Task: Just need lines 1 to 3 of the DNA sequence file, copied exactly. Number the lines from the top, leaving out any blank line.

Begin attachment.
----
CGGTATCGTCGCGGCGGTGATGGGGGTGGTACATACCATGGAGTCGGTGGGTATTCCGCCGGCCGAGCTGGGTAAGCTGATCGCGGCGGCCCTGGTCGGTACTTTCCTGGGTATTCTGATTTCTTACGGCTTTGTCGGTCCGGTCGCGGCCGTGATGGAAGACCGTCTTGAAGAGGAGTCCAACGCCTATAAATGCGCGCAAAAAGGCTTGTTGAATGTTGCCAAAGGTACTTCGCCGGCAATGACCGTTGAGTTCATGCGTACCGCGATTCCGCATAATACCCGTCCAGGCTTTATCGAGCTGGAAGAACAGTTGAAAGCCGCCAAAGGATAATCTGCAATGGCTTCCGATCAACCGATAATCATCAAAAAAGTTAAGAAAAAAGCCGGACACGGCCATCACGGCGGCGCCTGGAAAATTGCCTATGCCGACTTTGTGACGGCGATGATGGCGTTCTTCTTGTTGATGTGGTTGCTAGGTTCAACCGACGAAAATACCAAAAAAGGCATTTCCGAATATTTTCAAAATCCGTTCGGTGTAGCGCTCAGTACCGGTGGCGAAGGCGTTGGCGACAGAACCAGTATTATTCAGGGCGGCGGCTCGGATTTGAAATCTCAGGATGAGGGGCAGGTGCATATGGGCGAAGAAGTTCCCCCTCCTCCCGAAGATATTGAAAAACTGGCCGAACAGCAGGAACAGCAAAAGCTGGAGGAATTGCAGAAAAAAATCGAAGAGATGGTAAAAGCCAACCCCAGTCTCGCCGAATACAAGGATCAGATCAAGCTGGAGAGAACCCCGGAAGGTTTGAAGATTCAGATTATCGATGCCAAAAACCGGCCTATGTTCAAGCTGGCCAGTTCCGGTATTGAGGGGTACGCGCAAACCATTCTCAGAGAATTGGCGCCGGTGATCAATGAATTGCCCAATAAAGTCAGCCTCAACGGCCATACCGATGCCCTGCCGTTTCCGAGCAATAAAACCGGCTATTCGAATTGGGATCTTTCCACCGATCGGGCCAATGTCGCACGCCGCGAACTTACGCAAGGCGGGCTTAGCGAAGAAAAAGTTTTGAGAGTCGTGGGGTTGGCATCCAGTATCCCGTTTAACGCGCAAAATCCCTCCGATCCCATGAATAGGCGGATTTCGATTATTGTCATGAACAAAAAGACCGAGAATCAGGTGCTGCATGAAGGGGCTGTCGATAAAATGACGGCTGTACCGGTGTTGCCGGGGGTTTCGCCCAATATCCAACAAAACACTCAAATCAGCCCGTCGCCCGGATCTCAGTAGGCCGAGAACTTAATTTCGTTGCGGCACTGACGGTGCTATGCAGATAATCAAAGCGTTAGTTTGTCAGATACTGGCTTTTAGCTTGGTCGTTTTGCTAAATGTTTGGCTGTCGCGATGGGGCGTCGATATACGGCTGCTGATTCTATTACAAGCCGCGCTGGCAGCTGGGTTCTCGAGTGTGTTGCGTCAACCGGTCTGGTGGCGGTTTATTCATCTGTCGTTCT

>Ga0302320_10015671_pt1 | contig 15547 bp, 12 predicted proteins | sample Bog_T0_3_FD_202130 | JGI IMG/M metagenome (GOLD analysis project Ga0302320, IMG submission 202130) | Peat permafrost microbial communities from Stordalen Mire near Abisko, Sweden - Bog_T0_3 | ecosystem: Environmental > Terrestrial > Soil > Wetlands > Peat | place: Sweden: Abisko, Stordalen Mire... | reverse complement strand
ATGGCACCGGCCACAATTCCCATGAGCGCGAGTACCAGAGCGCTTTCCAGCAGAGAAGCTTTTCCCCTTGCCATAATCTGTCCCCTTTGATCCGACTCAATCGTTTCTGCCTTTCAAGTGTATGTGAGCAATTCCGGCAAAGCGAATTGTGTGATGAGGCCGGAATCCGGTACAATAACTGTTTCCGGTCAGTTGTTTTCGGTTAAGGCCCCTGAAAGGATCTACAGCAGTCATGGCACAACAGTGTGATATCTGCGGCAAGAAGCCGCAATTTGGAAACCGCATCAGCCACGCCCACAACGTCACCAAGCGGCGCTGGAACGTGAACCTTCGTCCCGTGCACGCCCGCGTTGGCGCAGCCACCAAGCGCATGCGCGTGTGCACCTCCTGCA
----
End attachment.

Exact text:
CGGTATCGTCGCGGCGGTGATGGGGGTGGTACATACCATGGAGTCGGTGGGTATTCCGCCGGCCGAGCTGGGTAAGCTGATCGCGGCGGCCCTGGTCGGTACTTTCCTGGGTATTCTGATTTCTTACGGCTTTGTCGGTCCGGTCGCGGCCGTGATGGAAGACCGTCTTGAAGAGGAGTCCAACGCCTATAAATGCGCGCAAAAAGGCTTGTTGAATGTTGCCAAAGGTACTTCGCCGGCAATGACCGTTGAGTTCATGCGTACCGCGATTCCGCATAATACCCGTCCAGGCTTTATCGAGCTGGAAGAACAGTTGAAAGCCGCCAAAGGATAATCTGCAATGGCTTCCGATCAACCGATAATCATCAAAAAAGTTAAGAAAAAAGCCGGACACGGCCATCACGGCGGCGCCTGGAAAATTGCCTATGCCGACTTTGTGACGGCGATGATGGCGTTCTTCTTGTTGATGTGGTTGCTAGGTTCAACCGACGAAAATACCAAAAAAGGCATTTCCGAATATTTTCAAAATCCGTTCGGTGTAGCGCTCAGTACCGGTGGCGAAGGCGTTGGCGACAGAACCAGTATTATTCAGGGCGGCGGCTCGGATTTGAAATCTCAGGATGAGGGGCAGGTGCATATGGGCGAAGAAGTTCCCCCTCCTCCCGAAGATATTGAAAAACTGGCCGAACAGCAGGAACAGCAAAAGCTGGAGGAATTGCAGAAAAAAATCGAAGAGATGGTAAAAGCCAACCCCAGTCTCGCCGAATACAAGGATCAGATCAAGCTGGAGAGAACCCCGGAAGGTTTGAAGATTCAGATTATCGATGCCAAAAACCGGCCTATGTTCAAGCTGGCCAGTTCCGGTATTGAGGGGTACGCGCAAACCATTCTCAGAGAATTGGCGCCGGTGATCAATGAATTGCCCAATAAAGTCAGCCTCAACGGCCATACCGATGCCCTGCCGTTTCCGAGCAATAAAACCGGCTATTCGAATTGGGATCTTTCCACCGATCGGGCCAATGTCGCACGCCGCGAACTTACGCAAGGCGGGCTTAGCGAAGAAAAAGTTTTGAGAGTCGTGGGGTTGGCATCCAGTATCCCGTTTAACGCGCAAAATCCCTCCGATCCCATGAATAGGCGGATTTCGATTATTGTCATGAACAAAAAGACCGAGAATCAGGTGCTGCATGAAGGGGCTGTCGATAAAATGACGGCTGTACCGGTGTTGCCGGGGGTTTCGCCCAATATCCAACAAAACACTCAAATCAGCCCGTCGCCCGGATCTCAGTAGGCCGAGAACTTAATTTCGTTGCGGCACTGACGGTGCTATGCAGATAATCAAAGCGTTAGTTTGTCAGATACTGGCTTTTAGCTTGGTCGTTTTGCTAAATGTTTGGCTGTCGCGATGGGGCGTCGATATACGGCTGCTGATTCTATTACAAGCCGCGCTGGCAGCTGGGTTCTCGAGTGTGTTGCGTCAACCGGTCTGGTGGCGGTTTATTCATCTGTCGTTCT

>Ga0302320_10015671_pt1 | contig 15547 bp, 12 predicted proteins | sample Bog_T0_3_FD_202130 | JGI IMG/M metagenome (GOLD analysis project Ga0302320, IMG submission 202130) | Peat permafrost microbial communities from Stordalen Mire near Abisko, Sweden - Bog_T0_3 | ecosystem: Environmental > Terrestrial > Soil > Wetlands > Peat | place: Sweden: Abisko, Stordalen Mire... | reverse complement strand
ATGGCACCGGCCACAATTCCCATGAGCGCGAGTACCAGAGCGCTTTCCAGCAGAGAAGCTTTTCCCCTTGCCATAATCTGTCCCCTTTGATCCGACTCAATCGTTTCTGCCTTTCAAGTGTATGTGAGCAATTCCGGCAAAGCGAATTGTGTGATGAGGCCGGAATCCGGTACAATAACTGTTTCCGGTCAGTTGTTTTCGGTTAAGGCCCCTGAAAGGATCTACAGCAGTCATGGCACAACAGTGTGATATCTGCGGCAAGAAGCCGCAATTTGGAAACCGCATCAGCCACGCCCACAACGTCACCAAGCGGCGCTGGAACGTGAACCTTCGTCCCGTGCACGCCCGCGTTGGCGCAGCCACCAAGCGCATGCGCGTGTGCACCTCCTGCA